Pumpkin Patch

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     My kids have been bugging the hell out of me to get a pumpkin since they first saw them on display at the grocery store back in early September (because apparently, we have to wheel out all the decorative crap at least one to three months BEFORE an actual holiday anymore).  So, this past weekend, I promised them that we’d make a trip over to the pumpkin patch to get their long-awaited pumpkins. And, like most things these days, it didn’t end up to be the fun-filled adventure that I’d envisioned.    

     The “pumpkin patch” is actually just the front lawn of a local church here in town.  All of the profits go towards different charities. In fact, the sign in front of it says, “Our pumpkins help people.”  This idea totally appealed to me because I wouldn’t actually feel like I was throwing money away  when I look out the front door in a few days and see a possy of squirrels going to town on our jack-o-lanterns. My pumpkins may be mutilated, but I helped people, dammit!  

     So, the search was on for the perfect pumpkins.  My daughter wanted a tall, skinny one, and my son wanted a big, round one.  They must have inspected every friggin’ pumpkin there trying to find exactly what they were looking for.  Pumpkins were rolling here, pumpkins were rolling there, and I thought for sure that I was gonna end up having to pay for a bunch of damaged goods.  Eventually, the kiddos found two that met their standards, as well as two other smaller ones that they somehow talked me into buying.  (Yes, I am a sucker.)  I tracked down a wagon, and we loaded it with our findings.

     It was at this time that I realized that our car was parked clear around the corner, and I was gonna have to juggle four pumpkins and two kids across oncoming traffic. Now, I may be one of the world’s greatest multi-taskers, but ain’t no way that scenario was gonna play out successfully.  So, I asked the man at the checkout table if I could leave my pumpkins there while I moved the car around.  He agreed, and I dragged the kids back to the car.  In the short amount of time it took to move the car, the kids must’ve asked me damn near seventy-five times if they could hold their little pumpkins on the way home.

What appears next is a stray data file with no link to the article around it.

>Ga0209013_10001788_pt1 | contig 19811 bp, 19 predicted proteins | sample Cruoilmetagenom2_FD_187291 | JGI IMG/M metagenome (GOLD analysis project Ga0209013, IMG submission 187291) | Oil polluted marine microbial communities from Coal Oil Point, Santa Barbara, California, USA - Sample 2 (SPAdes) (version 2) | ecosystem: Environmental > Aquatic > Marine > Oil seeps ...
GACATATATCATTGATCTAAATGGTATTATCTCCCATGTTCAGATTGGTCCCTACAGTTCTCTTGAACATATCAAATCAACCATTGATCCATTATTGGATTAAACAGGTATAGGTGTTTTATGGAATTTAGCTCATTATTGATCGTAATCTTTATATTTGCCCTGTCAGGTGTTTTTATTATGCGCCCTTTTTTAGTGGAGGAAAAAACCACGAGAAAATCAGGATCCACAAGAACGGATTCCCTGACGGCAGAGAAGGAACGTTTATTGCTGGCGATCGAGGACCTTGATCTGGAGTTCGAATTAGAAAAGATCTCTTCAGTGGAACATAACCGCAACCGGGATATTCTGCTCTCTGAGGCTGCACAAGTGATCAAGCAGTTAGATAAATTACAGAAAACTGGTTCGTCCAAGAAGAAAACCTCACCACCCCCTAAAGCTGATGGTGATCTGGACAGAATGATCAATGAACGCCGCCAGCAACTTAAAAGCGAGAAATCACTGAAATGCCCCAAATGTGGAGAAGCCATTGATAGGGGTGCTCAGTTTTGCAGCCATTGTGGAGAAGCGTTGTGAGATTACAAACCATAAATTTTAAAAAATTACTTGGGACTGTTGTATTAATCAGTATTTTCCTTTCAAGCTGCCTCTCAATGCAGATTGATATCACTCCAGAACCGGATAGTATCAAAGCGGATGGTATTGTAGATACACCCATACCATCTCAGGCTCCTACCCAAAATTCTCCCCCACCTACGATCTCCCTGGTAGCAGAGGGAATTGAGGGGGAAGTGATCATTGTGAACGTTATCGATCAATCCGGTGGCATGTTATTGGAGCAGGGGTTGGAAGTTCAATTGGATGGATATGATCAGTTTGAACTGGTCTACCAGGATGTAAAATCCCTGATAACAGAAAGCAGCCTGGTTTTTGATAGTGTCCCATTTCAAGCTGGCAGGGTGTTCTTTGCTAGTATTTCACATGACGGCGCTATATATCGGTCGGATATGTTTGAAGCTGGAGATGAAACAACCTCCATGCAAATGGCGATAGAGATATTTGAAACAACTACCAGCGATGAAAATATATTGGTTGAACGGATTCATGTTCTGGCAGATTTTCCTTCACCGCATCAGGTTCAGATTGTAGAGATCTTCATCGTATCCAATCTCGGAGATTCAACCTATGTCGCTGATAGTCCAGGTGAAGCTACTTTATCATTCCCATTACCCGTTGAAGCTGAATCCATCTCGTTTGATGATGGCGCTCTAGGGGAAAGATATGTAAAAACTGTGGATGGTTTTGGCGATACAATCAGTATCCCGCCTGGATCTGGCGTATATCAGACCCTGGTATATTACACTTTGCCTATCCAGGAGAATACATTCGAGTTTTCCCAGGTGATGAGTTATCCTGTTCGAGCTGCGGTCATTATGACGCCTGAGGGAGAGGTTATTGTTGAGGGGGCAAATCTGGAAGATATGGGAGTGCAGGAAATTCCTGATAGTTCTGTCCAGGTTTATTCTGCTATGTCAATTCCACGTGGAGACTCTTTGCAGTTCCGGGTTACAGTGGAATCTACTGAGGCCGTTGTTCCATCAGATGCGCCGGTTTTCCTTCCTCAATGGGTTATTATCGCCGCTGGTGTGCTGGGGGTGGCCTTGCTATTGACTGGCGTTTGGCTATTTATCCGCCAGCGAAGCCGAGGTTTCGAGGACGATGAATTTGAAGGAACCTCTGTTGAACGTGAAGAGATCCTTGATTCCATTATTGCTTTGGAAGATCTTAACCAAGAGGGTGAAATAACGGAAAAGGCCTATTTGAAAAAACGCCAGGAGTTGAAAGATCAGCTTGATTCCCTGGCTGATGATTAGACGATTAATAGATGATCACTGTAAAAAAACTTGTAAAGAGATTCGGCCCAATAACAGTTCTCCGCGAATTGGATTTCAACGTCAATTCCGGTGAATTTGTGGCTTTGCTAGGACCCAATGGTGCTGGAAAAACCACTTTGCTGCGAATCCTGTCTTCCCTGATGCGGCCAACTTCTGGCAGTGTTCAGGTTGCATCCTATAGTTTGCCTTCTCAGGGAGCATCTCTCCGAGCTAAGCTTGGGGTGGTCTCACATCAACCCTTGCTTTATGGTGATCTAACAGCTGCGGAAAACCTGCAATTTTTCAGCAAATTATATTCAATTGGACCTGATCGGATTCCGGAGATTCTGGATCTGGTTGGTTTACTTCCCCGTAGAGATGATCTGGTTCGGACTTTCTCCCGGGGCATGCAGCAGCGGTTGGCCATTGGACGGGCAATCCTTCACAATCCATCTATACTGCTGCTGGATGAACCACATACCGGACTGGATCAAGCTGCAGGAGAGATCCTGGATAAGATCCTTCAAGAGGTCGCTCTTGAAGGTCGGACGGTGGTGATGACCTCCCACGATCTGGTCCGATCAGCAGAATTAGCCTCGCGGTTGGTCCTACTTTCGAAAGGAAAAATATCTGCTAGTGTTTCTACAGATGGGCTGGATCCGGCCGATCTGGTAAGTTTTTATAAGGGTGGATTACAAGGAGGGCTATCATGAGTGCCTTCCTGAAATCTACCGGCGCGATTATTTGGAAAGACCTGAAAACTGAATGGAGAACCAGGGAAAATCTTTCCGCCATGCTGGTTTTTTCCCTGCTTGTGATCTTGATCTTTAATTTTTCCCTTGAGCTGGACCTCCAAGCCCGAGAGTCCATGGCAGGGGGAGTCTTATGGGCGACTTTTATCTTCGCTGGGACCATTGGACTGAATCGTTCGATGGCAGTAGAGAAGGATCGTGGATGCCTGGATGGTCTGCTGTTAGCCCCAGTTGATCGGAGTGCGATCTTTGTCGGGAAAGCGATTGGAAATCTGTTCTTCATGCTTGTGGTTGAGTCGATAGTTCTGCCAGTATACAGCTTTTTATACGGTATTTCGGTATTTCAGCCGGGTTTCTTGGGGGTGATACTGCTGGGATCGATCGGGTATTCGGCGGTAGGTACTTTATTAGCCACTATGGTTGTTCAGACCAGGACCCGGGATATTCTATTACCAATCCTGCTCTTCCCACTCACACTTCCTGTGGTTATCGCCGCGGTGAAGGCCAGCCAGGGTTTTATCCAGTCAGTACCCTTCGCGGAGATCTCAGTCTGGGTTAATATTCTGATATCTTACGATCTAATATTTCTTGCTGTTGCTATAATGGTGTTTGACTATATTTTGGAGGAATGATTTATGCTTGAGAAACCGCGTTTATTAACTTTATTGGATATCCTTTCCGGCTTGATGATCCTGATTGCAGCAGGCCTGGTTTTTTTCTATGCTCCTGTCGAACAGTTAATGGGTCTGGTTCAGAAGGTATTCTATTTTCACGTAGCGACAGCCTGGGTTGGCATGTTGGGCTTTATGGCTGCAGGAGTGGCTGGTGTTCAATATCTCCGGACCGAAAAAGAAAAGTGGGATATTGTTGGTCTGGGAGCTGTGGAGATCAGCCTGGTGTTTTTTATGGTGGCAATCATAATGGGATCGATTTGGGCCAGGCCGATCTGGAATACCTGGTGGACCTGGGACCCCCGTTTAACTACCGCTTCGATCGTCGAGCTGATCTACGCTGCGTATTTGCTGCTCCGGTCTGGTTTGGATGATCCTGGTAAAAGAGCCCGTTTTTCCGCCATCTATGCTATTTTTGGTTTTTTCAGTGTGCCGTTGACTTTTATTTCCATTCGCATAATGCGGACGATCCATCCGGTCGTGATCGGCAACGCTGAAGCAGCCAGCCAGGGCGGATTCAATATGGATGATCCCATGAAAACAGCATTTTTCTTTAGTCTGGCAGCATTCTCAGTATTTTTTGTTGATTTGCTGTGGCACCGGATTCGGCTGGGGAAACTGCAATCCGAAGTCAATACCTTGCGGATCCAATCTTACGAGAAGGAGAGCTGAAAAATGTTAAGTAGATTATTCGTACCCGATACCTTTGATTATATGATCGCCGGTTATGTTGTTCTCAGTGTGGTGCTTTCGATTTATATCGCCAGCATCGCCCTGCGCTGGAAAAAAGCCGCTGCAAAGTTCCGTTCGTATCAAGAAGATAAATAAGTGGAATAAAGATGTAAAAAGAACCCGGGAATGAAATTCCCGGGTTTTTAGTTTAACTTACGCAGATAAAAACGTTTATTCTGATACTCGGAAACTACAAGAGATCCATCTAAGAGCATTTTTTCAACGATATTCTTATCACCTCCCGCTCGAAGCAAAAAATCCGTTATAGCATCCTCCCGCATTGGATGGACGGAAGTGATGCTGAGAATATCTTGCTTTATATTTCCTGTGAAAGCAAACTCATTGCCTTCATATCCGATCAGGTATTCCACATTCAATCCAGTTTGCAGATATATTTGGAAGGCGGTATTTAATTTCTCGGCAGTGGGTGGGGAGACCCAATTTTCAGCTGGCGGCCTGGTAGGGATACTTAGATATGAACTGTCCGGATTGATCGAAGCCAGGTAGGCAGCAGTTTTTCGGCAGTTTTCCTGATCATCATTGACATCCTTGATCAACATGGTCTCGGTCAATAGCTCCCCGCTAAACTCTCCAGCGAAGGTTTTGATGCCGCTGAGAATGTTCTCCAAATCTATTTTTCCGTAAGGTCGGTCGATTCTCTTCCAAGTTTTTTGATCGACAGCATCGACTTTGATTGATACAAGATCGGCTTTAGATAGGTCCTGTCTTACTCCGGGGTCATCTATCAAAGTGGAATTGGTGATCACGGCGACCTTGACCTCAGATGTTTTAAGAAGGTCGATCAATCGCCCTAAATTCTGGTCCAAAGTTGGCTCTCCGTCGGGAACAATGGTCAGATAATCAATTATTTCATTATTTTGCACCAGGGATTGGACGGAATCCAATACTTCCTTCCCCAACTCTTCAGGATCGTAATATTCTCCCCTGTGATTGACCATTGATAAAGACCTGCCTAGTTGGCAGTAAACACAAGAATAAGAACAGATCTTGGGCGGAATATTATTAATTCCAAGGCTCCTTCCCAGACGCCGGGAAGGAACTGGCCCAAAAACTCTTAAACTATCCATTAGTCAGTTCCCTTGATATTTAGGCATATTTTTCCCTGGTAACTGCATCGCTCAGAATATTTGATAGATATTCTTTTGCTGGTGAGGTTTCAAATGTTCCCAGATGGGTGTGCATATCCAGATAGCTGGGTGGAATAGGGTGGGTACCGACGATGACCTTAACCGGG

I pulled up to the curb, and the very nice checkout man helped me load the car.  As I was thanking him, I decided to ask about the charities that benefit from their sales, and he gave me a handout with about ten different organizations that they serve.  He was right in the middle of telling me all about his favorite charity when my extremely impatient children decided to roll down the car windows and yell my name OVER and OVER and OVER and OVER and OVER and OVER and OVER and OVER and OVER and OVER and OVER and OVER and OVER and OVER and OVER and OVER and OVER and OVER and OVER and OVER and OVER and OVER and OVER again.  I didn’t want to interrupt the guy when he was so passionately describing this beneficiary, so I nonchalantly tried to wave my hand behind my back to shush them. This only seemed to add fuel to their fire, and the cries grew even louder.  I was so embarrassed that I actually had to stop him and tell my kids to pipe down.  I was absolutely furious on the inside, but I tried like hell not to let it show on the outside. I slapped a fake smile on my face and pretended to listen as he continued.  When the kids turned their volume up to full-blast, he finally took this as his cue to thank me and walk away.  I held my breath and counted to fifty before I got back in the car to let my kids have it.  

     They started in with their demands to hold their pumpkins, but I quickly squashed that idea altogether.  I explained how incredibly rude they were being and gave a whole glorious speech about the importance of giving to others in need.  Although I’m quite sure it all went in one ear and out the other, I at least said my peace, and we drove home with the pumpkins in the very back of the car all by their lonesomes. And just like that, my idea for a warm and fuzzy fall adventure was smashed like a pumpkin.

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